My team Collingwood has had an interesting involvement the modern social history of racism. At around the time of Pauline Hanson I used to argue that, though all the focus was on Pauline’s contribution to making Australia more racist, we were in fact becoming dramatically less so. At the grass roots it seemed to me that, at least in the big cities, things like the AFL code against racism offered a much more optimistic perspective.
The AFL code of conduct on racism grew out of a football match between Collingwood and St Kilda where, in the face of racist taunts from the Collingwood crowd, Aboriginal player Nicky Winmar would lift his jumper and point to his skin and gesture to the Collingwood outer at Victoria Park that it was their problem not his.
The hapless Collingwood Club President Colin Allan McAlister said that Aboriginal people would do much better for themselves as long as they conducted themselves like white people. Hmmm . . . . Dear oh dear!
I may well be wrong, but my impression of McAlister’s subsequent response was that he truly had a moment of revelation in which he realised how wrong he had been to say what he had said. (I’ve tried to get a good record of it on Google and I’m surprised I can’t get it quickly, but I could only find the story I linked to above).
There followed what seemed to me to be a genuine apology and McAlister’s participation in the establishment of the annual game between an aboriginal side and a non-aboriginal side. (A ‘black v white’ game seemed like something of a double-edged sword, particularly given how aggressively AFL is played, but it seems to have been a success.)
Two years after Winmar’s stand the great Aboriginal player for Essendon, Michael Long complained about racial abuse from St Kilda’s Damian Monkhorst and the AFL code of conduct on racism was brought in to great effect. Monkhorst is proud of his role in bringing it in! It has surely done much to make racism of both the casual and the hateful kind much less acceptable right through the mainstream of our society. It is a great thing. That picture of Winmar which started it all off must surely be one of the great pictures of the 1990s.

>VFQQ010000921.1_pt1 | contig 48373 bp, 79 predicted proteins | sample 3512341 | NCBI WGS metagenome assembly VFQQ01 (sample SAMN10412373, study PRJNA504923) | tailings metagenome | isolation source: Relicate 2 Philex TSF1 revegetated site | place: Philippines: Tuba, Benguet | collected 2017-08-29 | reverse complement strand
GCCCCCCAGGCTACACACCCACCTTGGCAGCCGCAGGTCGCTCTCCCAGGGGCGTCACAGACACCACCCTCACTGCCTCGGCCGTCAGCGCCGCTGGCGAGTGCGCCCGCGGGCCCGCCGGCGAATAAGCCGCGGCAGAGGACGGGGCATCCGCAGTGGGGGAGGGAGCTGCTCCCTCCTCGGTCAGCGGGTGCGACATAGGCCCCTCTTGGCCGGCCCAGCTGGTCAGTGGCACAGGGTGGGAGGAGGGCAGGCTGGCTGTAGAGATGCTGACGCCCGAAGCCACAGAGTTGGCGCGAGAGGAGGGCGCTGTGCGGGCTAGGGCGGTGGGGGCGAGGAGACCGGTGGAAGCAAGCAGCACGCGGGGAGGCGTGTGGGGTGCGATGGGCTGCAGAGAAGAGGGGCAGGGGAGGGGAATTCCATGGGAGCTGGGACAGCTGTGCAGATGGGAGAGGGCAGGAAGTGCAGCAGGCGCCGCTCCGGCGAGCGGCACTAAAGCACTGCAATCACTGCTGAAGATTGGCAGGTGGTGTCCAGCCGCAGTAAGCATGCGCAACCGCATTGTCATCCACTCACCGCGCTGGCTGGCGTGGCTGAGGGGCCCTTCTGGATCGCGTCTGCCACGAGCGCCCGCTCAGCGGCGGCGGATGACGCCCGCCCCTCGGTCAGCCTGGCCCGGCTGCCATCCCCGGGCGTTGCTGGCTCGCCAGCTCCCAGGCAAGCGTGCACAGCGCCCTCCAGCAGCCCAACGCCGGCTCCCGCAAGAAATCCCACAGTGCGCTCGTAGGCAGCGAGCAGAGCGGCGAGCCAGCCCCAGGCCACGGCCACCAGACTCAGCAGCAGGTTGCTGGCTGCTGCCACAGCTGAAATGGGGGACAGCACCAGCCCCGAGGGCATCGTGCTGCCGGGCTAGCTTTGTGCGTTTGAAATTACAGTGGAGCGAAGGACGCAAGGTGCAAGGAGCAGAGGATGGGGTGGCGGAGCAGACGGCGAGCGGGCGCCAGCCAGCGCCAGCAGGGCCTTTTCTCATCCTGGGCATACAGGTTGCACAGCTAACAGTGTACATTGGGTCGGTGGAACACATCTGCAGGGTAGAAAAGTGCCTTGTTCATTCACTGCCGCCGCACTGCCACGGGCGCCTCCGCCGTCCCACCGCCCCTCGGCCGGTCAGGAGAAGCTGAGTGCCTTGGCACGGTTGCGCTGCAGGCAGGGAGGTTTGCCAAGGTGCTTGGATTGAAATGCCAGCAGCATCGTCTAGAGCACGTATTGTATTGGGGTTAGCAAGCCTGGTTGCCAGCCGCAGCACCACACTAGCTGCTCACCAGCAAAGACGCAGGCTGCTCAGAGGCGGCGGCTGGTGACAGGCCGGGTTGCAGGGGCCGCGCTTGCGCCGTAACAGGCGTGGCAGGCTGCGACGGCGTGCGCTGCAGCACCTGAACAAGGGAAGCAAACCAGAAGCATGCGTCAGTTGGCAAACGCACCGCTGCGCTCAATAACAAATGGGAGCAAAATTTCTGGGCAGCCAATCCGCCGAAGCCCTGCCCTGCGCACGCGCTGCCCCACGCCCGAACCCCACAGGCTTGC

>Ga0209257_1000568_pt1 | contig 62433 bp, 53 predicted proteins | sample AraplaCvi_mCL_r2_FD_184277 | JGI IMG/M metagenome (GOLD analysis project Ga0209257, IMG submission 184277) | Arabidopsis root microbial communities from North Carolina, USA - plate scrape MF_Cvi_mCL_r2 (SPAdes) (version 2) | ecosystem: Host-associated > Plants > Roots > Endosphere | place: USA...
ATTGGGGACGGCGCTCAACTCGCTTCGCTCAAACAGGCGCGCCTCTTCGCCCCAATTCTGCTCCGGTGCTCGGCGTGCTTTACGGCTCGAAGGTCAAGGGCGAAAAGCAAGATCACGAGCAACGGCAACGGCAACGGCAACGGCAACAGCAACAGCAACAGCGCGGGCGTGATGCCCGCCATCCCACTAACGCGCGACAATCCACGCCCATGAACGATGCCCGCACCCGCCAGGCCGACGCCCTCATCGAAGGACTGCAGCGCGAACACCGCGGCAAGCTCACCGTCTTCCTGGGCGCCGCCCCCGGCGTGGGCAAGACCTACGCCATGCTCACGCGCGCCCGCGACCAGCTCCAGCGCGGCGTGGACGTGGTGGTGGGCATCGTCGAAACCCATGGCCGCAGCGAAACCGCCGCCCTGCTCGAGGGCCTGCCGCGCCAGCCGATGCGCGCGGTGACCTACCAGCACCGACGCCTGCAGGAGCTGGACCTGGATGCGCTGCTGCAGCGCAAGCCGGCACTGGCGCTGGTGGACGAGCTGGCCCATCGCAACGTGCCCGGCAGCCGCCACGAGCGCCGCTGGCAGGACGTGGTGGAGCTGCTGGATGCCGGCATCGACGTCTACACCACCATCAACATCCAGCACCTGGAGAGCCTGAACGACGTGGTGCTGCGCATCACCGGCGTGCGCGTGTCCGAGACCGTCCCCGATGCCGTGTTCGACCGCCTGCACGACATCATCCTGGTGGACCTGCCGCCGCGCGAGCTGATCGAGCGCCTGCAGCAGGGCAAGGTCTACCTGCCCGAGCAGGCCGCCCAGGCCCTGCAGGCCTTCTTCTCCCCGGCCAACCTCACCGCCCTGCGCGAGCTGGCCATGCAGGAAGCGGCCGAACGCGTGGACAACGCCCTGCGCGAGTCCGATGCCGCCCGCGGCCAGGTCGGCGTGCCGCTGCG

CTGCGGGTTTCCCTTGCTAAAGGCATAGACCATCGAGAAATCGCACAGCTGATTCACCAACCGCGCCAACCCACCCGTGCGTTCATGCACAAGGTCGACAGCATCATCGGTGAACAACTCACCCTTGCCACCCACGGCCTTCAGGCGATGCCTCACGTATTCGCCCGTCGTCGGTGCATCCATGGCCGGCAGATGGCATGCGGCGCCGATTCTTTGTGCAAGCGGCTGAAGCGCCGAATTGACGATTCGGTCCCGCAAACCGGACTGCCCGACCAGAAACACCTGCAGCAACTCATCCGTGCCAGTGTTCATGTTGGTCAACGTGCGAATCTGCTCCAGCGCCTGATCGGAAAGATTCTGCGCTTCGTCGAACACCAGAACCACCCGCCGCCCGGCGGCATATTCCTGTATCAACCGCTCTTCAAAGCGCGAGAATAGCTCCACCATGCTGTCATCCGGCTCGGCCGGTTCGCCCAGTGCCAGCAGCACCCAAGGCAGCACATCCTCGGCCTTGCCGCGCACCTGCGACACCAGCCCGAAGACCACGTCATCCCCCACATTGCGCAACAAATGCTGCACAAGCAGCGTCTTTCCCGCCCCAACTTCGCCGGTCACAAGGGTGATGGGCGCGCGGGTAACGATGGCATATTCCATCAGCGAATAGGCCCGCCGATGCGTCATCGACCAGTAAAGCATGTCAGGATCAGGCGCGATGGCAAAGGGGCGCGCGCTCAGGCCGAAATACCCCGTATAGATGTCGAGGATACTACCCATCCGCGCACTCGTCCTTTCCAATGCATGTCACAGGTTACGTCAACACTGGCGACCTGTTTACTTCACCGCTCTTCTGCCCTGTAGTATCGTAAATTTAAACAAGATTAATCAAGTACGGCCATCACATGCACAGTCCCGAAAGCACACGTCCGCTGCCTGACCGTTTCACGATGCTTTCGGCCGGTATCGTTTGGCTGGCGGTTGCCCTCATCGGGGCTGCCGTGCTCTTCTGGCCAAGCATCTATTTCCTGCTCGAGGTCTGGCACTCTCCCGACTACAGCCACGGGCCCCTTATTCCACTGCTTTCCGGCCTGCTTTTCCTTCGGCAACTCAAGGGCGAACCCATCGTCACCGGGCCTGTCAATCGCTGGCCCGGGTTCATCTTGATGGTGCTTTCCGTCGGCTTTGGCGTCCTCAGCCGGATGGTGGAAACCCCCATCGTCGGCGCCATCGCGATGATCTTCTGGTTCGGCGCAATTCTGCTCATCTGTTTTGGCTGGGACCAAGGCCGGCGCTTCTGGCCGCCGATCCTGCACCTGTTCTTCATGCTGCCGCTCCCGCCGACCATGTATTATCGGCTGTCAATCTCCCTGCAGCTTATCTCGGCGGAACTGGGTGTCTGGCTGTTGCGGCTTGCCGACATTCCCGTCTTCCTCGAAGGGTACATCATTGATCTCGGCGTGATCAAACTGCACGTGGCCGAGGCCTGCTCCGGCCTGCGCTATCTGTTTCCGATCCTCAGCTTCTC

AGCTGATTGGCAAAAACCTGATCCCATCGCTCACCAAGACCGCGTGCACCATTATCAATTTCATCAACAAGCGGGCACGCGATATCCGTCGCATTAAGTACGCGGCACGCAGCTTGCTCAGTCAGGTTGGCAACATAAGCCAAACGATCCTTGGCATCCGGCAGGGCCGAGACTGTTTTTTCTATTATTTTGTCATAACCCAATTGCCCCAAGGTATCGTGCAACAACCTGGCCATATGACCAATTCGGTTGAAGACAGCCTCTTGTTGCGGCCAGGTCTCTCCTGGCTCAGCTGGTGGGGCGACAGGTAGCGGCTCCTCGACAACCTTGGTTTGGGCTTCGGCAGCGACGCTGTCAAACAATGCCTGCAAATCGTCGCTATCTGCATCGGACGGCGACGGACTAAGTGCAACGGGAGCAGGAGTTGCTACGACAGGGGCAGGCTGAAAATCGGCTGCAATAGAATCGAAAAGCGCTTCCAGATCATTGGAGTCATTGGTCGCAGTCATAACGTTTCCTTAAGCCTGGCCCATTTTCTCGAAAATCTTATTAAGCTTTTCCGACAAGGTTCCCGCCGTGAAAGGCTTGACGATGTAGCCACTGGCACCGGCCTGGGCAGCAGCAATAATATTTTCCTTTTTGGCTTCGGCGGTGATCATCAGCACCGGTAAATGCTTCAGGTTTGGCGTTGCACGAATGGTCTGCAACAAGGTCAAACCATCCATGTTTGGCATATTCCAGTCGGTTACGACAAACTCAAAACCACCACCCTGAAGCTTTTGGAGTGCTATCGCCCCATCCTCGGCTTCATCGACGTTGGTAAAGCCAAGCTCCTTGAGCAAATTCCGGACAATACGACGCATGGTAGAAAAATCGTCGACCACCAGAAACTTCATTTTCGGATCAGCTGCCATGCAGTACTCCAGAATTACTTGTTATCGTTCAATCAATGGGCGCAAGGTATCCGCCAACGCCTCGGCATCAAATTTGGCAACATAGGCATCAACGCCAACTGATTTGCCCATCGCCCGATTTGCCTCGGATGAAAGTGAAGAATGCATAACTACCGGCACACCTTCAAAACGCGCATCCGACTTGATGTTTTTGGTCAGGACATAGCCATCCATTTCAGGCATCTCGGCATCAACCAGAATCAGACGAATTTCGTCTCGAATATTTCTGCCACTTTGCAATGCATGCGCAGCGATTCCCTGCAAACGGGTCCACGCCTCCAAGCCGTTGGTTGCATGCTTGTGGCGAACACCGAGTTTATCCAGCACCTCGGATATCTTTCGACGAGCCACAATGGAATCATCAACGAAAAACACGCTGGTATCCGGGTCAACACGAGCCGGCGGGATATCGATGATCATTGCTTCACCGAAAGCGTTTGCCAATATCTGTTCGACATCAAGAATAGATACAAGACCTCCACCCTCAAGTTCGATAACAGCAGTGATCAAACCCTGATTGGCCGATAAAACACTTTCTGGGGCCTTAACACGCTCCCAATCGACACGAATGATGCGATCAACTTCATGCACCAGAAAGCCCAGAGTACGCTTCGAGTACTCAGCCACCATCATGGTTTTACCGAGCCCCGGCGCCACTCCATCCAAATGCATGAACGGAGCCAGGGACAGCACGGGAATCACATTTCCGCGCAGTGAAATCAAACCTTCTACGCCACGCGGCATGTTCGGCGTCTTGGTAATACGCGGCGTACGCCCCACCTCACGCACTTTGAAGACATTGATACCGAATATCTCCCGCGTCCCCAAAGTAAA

In the last year or so I’ve discovered two other facts of interest. I recall when I was a kid, Carlton’s Aboriginal half forward flanker Syd Jackson was reported for striking Collingwood half back flanker Lee Adamson. He told the Tribunal that Adamson taunted him with racial abuse. Though players rarely ‘dob’ each other in, and in fact often try to get those who have assailed them off, Adamson denied the claim. I think the Tribunal believed Jackson and he got off with a reprimand. I was pretty sure that Jackson was telling the truth – racial taunts were pretty standard. Adamson was a tough customer. But many years later, Jackson admitted that there was no racial taunt.
Then last weekend in the Age I read of a time eight years before Nicky Winmar’s stand.
As Jimmy Krakouer, near right, the mercurial North rover, prepared for the first bounce, Collingwood ruckman David Cloke ran by, tapped his head and delivered a message.
What he said was surprising given the culture of the time . . . . Cloke told Krakouer he could not control what was said from the other side of the fence, but if any Collingwood players resorted to racial abuse, Krakouer should tell him and he would deal with it.
Now 8 percent of AFL players are Aboriginal. I’ve been studiously trying to avoid the word while writing this. Its a cliche alright, but all those Aboriginal players I mentioned – they were mercurial! Fast, strong, and nimble as quicksliver. And – like Winmar’s defiance that day – a joy to behold.